The Maracanã was unapproachable during the lead-up to the World Cup finals. I was glad I visited the day before. Foreign dignitaries were flying in from around the planet, and the largest security operation in the history of Brazil was underway, with 25,000 police and military personal taking to the streets. Argentines were desperate for tickets. Germans were better prepared (of course) and stoically forged their way through the crowds and toward the stadium. Everyone felt the climax of the tournament about to break. I didn't stay too long to ogle the costumes and frillery of the fans. Brazilians were trying to express themselves in a different manner at the nearby Praça saens Pena, where the biggest protest since the start of the World Cup was being held. Hundreds of people showed up after police had rounded up leading activists the day before on trumped up charges that they were organizing violent activity, a conspicuous blow to civil rights in Brazil.
Gathered in the Praça saens Pena was a heady mixture of students, journalists, oddballs, anarchists, activists, and members from the Brazilian faction of Anonymous. Slogans denounced FIFA's corrupt corporate practices and demanded politicians be held accountable for broken promises: "The party at the stadiums isn't worth the tears shed in the slums." But as soon as the protestors tried to march on the Maracanã, they were quickly penned in by an overwhelming deployment of riot police. The protestors were forced to change directions multiple times as security forces closed them into a smaller space. The vanguard of the march eventually tried to break a hole in the line of officers onto a small side street, and mayhem quickly ensued. Tear gas canisters were thrown, pepper spray was liberally showered on the press, and a handful of riot police beat protestors with large batons. It was an efficient operation. The security forces quickly blotted out another attempt by Brazilian citizens to exercise their democratic right to protest.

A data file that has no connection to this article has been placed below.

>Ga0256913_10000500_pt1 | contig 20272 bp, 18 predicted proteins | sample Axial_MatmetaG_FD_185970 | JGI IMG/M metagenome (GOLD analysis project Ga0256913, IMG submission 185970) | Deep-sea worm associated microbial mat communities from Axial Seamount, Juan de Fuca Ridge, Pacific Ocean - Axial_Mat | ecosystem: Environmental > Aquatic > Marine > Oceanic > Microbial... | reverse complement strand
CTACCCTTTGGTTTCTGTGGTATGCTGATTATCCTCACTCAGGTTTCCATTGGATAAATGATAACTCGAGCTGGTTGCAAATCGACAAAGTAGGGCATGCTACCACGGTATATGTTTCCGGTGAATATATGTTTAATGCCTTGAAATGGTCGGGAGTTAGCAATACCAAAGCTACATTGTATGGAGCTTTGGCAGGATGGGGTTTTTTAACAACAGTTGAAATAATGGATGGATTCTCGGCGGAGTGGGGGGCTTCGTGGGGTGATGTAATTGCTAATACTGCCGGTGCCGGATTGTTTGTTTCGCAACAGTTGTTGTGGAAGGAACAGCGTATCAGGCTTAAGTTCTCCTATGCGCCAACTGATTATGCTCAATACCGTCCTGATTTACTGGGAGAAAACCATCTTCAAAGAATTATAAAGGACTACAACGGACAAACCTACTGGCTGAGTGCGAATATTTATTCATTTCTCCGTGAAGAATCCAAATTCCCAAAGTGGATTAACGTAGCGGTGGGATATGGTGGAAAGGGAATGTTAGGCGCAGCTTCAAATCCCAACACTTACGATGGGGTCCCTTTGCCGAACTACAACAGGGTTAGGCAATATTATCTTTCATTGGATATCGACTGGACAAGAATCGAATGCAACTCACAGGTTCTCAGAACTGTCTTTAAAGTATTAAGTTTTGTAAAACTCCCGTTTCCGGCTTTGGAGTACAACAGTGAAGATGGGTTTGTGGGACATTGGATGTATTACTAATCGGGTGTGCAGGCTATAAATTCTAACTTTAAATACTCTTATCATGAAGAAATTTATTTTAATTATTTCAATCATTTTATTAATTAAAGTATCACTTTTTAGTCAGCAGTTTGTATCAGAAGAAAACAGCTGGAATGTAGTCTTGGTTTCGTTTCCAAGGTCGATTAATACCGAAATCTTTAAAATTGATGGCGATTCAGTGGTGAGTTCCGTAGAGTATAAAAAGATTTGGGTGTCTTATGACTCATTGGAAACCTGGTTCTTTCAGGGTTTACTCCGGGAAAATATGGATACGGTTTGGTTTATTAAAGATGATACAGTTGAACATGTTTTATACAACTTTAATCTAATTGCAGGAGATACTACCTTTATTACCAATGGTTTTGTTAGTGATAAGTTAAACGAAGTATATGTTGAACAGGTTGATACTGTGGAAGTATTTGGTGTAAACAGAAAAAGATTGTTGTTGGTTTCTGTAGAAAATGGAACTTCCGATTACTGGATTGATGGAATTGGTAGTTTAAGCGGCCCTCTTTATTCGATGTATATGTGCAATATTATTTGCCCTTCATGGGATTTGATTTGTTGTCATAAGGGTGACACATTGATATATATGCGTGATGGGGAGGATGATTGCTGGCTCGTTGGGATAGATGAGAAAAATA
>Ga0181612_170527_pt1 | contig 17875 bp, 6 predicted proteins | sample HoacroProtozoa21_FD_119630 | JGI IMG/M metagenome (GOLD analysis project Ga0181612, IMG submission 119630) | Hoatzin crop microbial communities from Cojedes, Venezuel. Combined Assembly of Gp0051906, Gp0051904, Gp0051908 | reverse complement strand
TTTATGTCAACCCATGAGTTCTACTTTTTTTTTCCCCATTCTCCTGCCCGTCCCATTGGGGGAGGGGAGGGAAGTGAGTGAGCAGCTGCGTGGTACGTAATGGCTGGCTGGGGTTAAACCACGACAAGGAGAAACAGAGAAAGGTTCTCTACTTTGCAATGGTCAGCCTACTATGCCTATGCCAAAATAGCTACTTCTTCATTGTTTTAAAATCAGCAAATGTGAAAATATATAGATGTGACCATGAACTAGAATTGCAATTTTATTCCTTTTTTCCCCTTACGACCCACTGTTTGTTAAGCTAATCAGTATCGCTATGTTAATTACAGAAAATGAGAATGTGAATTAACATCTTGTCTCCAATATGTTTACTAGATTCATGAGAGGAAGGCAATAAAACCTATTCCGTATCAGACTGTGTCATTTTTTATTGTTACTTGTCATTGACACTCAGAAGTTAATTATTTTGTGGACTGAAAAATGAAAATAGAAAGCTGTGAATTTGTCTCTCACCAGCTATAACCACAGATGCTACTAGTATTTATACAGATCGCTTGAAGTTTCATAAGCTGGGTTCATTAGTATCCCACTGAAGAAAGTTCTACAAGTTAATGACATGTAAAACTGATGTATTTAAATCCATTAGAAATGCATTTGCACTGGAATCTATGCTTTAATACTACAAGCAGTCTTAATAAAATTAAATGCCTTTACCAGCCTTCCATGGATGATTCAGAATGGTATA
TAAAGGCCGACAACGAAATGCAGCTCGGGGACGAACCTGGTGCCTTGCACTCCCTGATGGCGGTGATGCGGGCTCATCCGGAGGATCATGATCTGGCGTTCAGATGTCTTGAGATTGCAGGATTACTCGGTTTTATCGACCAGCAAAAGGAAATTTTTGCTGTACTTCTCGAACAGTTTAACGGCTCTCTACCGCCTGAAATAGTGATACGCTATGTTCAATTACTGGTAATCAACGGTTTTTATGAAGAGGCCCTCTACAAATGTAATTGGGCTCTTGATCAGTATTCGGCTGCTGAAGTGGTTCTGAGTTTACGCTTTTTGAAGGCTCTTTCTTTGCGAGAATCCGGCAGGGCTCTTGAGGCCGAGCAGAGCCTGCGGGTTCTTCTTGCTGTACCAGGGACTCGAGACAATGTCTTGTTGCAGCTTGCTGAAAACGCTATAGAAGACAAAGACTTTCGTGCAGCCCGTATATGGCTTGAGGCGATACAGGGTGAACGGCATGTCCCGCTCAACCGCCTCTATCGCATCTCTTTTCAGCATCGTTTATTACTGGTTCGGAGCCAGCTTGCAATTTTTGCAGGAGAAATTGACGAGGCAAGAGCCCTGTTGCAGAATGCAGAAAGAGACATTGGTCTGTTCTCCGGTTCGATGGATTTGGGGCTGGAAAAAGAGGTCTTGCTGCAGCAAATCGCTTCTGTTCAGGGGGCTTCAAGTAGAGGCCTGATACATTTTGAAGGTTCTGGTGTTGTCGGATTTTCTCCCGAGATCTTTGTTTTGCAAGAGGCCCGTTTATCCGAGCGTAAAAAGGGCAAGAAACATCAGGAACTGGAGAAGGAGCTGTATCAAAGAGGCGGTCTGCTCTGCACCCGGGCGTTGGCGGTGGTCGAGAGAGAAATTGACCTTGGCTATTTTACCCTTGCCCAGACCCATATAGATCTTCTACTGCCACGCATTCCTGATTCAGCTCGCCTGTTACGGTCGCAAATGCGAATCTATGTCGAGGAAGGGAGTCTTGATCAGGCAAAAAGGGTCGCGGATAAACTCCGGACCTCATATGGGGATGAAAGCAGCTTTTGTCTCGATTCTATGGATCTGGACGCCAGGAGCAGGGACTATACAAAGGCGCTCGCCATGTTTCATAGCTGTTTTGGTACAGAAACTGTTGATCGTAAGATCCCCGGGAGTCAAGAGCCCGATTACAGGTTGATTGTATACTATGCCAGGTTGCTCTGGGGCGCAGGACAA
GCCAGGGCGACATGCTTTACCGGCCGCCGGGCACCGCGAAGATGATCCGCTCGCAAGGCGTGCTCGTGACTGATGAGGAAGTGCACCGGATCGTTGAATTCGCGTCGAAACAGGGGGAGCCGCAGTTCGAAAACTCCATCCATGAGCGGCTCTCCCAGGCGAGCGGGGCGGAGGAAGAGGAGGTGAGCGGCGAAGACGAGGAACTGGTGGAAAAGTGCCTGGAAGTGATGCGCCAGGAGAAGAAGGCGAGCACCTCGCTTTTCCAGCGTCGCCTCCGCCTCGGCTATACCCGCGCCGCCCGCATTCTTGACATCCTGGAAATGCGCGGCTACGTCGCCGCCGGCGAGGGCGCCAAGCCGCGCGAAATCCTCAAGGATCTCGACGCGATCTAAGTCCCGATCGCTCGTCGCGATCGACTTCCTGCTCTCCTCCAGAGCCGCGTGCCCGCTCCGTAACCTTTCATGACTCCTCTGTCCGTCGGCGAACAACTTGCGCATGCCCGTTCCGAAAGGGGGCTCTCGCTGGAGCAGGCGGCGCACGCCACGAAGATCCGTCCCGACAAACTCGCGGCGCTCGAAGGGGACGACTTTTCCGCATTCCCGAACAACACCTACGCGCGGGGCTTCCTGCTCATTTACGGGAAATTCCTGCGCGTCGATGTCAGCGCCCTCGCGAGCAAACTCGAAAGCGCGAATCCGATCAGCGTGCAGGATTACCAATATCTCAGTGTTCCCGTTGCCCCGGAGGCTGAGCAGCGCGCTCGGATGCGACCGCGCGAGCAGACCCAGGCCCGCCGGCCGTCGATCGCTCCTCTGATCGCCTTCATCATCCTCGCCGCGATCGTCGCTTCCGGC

After breaking free from the melee, I quickly hopped the metro to Copacabana beach, the epicenter of World Cup revelry. I felt like I was entering a different world only minutes after being chased by riot police and pepper sprayed. All of sudden it was sand, surf, and caipirinhas. That, and tens of thousands of Argentines crowded around massive screens set up on the beach. They were chanting, swimming, dancing, and drinking to wild abandon. It was an epic sendoff for the World Cup. But at the end of regulation time, with the match still tied at zero, the Argentines started getting tense. All eyes were riveted on the game. Not even a radiant sunset outlining Christ the Redeemer on its lofty peak could distract the crowd. Even though I initially hoped for a German victory, I started feeling sorry for the mass of Argentine humanity in front me. I have never seen so much hope and expectation concentrated in one place—until it was broken by a goal by Mario Götze, a brilliant strike worthy of winning a World Cup.
Germany's victory was well deserved, and the Brazilians got in on the celebration, joining ranks with Germans fans. An Argentina victory would have been too much to bear, and the host country deserved to indulge in a little bit of schadenfreude after their own great loss and blow off steam after the stresses associated with hosting the World Cup. The Argentines, on the other hand, were heartbroken. Their tears streamed into the Atlantic Ocean on a moonlit Copacabana beach. Some broke out into more chanting, but it was only a temporary reprieve. Messi did not secure his legacy. Some vandalism did occur, and I saw a group of especially rowdy Argentines get pepper sprayed, but for the most part they, like the rest of the 2014 World Cup, went quietly into the night.
Meet the Journalist: Matthew Niederhauser
Matthew Niederhauser's project "The Real World Cup" examines the largesse of the recent World Cup in...